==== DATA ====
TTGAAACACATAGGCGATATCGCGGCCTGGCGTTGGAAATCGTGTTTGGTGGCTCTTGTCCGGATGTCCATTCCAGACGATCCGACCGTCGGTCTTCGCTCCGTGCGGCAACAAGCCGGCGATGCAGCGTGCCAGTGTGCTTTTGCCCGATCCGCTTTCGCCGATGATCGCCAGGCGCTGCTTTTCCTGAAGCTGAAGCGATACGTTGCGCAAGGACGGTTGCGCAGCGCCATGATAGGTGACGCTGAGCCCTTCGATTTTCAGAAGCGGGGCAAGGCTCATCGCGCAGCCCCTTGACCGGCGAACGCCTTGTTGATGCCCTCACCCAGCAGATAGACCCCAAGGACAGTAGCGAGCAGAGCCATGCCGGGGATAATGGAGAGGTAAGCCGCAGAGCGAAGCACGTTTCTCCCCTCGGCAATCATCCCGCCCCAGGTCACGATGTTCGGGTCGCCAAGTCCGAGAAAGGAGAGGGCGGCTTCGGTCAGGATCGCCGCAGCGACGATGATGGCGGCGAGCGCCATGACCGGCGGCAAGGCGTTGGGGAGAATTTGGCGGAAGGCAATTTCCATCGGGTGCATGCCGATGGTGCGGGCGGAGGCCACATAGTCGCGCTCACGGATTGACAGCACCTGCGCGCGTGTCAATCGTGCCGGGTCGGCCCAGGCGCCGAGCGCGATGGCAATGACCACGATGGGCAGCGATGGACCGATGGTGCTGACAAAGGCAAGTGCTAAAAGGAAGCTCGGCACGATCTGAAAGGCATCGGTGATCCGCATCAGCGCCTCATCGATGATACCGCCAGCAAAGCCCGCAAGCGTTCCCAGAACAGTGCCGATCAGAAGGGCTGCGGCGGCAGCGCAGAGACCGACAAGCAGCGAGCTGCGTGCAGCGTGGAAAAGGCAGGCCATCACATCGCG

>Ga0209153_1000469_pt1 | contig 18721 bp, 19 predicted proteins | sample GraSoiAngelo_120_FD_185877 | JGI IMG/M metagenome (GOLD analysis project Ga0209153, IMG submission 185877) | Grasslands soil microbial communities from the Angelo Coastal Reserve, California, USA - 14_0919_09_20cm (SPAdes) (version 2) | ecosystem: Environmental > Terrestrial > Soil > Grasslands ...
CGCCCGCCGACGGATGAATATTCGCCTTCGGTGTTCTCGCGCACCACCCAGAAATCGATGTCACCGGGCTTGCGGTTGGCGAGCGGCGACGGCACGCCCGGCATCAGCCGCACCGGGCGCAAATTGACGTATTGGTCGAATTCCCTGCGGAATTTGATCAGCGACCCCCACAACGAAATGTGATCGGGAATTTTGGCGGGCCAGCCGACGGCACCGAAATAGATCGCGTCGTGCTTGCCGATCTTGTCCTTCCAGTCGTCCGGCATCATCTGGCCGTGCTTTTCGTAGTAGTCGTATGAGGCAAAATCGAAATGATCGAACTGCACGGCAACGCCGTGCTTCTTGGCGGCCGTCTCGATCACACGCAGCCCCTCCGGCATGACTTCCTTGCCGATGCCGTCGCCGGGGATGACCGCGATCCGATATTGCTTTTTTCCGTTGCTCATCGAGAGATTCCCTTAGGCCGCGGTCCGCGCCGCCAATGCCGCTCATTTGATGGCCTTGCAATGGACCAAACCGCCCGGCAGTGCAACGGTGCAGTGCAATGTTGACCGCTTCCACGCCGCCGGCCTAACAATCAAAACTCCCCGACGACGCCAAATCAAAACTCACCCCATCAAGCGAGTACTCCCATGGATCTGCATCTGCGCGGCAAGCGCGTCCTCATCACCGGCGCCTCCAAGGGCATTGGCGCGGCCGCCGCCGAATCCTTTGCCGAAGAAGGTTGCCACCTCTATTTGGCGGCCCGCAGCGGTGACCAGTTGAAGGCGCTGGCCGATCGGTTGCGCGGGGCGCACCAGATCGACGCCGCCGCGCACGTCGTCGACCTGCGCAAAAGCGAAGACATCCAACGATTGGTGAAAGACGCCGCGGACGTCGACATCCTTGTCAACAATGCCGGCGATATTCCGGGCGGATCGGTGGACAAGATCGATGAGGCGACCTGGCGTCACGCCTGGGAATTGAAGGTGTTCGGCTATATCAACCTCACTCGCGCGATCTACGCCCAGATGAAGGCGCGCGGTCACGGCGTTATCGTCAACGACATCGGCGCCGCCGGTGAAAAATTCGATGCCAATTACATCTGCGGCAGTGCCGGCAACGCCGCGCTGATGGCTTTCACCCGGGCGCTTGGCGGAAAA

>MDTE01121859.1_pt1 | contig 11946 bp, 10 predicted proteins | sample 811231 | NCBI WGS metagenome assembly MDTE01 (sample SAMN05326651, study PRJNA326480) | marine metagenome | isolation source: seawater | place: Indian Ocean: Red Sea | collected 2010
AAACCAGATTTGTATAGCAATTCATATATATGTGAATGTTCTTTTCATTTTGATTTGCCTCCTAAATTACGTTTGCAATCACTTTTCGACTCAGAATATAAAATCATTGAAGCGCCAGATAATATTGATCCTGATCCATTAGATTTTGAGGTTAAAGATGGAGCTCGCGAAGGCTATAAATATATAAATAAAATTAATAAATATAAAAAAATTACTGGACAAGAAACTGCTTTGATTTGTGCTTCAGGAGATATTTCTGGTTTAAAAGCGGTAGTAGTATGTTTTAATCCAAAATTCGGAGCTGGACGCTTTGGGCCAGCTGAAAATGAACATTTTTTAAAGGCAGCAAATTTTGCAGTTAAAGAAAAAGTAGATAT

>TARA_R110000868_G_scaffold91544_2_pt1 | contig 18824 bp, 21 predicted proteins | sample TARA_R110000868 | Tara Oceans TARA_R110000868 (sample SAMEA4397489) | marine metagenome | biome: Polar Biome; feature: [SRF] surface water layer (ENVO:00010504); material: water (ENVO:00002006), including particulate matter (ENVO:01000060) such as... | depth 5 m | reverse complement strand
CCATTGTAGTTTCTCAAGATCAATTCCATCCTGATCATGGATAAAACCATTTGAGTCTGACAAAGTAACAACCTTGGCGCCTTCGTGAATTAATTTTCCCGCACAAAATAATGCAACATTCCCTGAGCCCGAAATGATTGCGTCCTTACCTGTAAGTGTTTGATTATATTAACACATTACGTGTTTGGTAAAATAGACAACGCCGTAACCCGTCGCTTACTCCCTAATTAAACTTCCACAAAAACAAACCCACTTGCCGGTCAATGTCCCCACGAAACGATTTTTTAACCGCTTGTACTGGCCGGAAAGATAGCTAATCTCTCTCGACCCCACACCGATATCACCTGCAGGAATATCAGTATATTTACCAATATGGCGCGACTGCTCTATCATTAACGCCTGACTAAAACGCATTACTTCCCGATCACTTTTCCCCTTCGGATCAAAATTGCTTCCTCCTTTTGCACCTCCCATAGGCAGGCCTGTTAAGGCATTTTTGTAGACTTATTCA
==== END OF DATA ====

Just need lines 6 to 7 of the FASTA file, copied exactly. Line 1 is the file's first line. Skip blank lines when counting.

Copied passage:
>TARA_R110000868_G_scaffold91544_2_pt1 | contig 18824 bp, 21 predicted proteins | sample TARA_R110000868 | Tara Oceans TARA_R110000868 (sample SAMEA4397489) | marine metagenome | biome: Polar Biome; feature: [SRF] surface water layer (ENVO:00010504); material: water (ENVO:00002006), including particulate matter (ENVO:01000060) such as... | depth 5 m | reverse complement strand
CCATTGTAGTTTCTCAAGATCAATTCCATCCTGATCATGGATAAAACCATTTGAGTCTGACAAAGTAACAACCTTGGCGCCTTCGTGAATTAATTTTCCCGCACAAAATAATGCAACATTCCCTGAGCCCGAAATGATTGCGTCCTTACCTGTAAGTGTTTGATTATATTAACACATTACGTGTTTGGTAAAATAGACAACGCCGTAACCCGTCGCTTACTCCCTAATTAAACTTCCACAAAAACAAACCCACTTGCCGGTCAATGTCCCCACGAAACGATTTTTTAACCGCTTGTACTGGCCGGAAAGATAGCTAATCTCTCTCGACCCCACACCGATATCACCTGCAGGAATATCAGTATATTTACCAATATGGCGCGACTGCTCTATCATTAACGCCTGACTAAAACGCATTACTTCCCGATCACTTTTCCCCTTCGGATCAAAATTGCTTCCTCCTTTTGCACCTCCCATAGGCAGGCCTGTTAAGGCATTTTTGTAGACTTATTCA